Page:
The query runs successfully and the execution plan is rather plain and simple, but it will start hiding important information from you if the Predicate Pushdown took place (yes, it did) or not, but this situation is the very same as for the RowStore Indexes, here are no visible exceptions for the Columnstore Indexes.
Joining the remote table with the local table is also an easy item, which works as expected, and here a basic example with an execution plan:
SELECT SUM(C1) as Total FROM [.\SQL16].Test.dbo.T1 INNER JOIN sys.objects so on T1.C1 < so.object_id;
All other basic operations that I ran against the LinkedServer were successful in the equal measure, and so we should focus on writing some data into the Linked Server, which should be a rather trivial thing, right ?
Writing into Linked Server
Lets us make sure everything is fine for data transfer and as we are using our source server (SQL Server 2014) with Linked Server to SQL Server 2016, let us insert a couple of ObjectIds to the T1 table that we have created in the [Test]Â database:
INSERT INTO [.\SQL16].Test.dbo.T1 (C1) SELECT so.object_id FROM sys.objects so;
This statement will result in the error message that you can find below, telling us something about Cursors (????):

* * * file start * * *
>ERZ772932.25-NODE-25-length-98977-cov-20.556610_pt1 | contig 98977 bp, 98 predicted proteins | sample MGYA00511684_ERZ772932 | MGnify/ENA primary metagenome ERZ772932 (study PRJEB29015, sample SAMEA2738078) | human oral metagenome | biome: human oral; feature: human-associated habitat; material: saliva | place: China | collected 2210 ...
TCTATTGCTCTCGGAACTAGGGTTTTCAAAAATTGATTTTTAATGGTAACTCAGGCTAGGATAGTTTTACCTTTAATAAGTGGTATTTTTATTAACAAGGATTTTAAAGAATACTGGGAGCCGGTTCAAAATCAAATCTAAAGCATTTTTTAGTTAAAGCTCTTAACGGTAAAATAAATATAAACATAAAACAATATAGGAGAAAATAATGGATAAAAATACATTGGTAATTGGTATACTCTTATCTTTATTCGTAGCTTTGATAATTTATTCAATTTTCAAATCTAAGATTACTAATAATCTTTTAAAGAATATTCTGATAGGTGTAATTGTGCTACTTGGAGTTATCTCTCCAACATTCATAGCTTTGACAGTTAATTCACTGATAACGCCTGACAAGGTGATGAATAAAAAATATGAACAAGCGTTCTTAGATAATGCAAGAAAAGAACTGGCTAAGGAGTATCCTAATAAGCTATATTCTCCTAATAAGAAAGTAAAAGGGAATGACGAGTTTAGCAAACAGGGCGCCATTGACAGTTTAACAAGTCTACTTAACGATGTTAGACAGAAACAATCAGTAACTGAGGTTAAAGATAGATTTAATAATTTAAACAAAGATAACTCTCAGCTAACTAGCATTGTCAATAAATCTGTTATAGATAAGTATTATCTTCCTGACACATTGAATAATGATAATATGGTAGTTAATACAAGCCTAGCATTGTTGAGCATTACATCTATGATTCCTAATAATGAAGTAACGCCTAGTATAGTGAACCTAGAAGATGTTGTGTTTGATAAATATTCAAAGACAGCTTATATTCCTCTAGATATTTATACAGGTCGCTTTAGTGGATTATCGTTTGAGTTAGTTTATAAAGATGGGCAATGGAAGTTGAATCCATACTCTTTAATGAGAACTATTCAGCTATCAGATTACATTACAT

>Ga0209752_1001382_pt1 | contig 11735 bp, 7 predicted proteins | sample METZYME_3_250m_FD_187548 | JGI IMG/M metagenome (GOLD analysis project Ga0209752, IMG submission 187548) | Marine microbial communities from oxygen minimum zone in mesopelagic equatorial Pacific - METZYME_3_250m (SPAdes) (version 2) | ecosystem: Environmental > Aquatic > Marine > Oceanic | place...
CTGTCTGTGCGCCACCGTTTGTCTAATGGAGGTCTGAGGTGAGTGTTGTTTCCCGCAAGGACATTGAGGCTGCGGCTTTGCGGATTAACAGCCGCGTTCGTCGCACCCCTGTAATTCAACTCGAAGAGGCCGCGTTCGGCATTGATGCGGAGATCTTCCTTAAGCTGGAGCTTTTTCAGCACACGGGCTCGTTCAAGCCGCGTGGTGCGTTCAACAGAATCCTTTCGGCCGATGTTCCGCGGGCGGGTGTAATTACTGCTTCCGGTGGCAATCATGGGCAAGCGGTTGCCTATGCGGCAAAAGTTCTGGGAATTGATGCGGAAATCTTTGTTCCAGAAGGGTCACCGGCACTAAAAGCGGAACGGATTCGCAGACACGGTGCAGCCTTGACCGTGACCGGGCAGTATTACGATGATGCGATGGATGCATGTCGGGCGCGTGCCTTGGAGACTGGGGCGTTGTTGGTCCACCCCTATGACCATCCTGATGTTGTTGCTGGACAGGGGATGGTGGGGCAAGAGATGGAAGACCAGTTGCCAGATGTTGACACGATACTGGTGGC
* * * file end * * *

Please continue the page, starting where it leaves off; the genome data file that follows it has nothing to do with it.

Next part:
Msg 35370, Level 16, State 1, Line 1 Cursors are not supported on a table which has a clustered columnstore index.
WHAT ? SORRY ? THERE ARE NO CURSORS HERE !
We have no cursors, we just have a Clustered Columnstore Index on our table!
Let us create a simple table on the SQL Server 2016 that does not have a Clustered Columnstore Index and try again:
DROP TABLE IF EXISTS dbo.t2; CREATE TABLE dbo.t2( C1 INT, INDEX CI_t2 CLUSTERED (C1) ); INSERT INTO dbo.t2 (C1) VALUES (1),(2),(3); ALTER TABLE dbo.t2 REBUILD;
Again from SQL Server 2014, our original instance, let's try to insert data into the T2 table, which is a Rowstore with a Clustered Index:
INSERT INTO [.\SQL16].Test.dbo.T2 (C1) SELECT so.object_id FROM sys.objects so;
This statement was executed successfully without any problem!
So the problem is lying within the Clustered Columnstore Indexes ?
Well ... :) Let's us push it a bit - let's use the Nonclustered Columnstore Index in our destination table: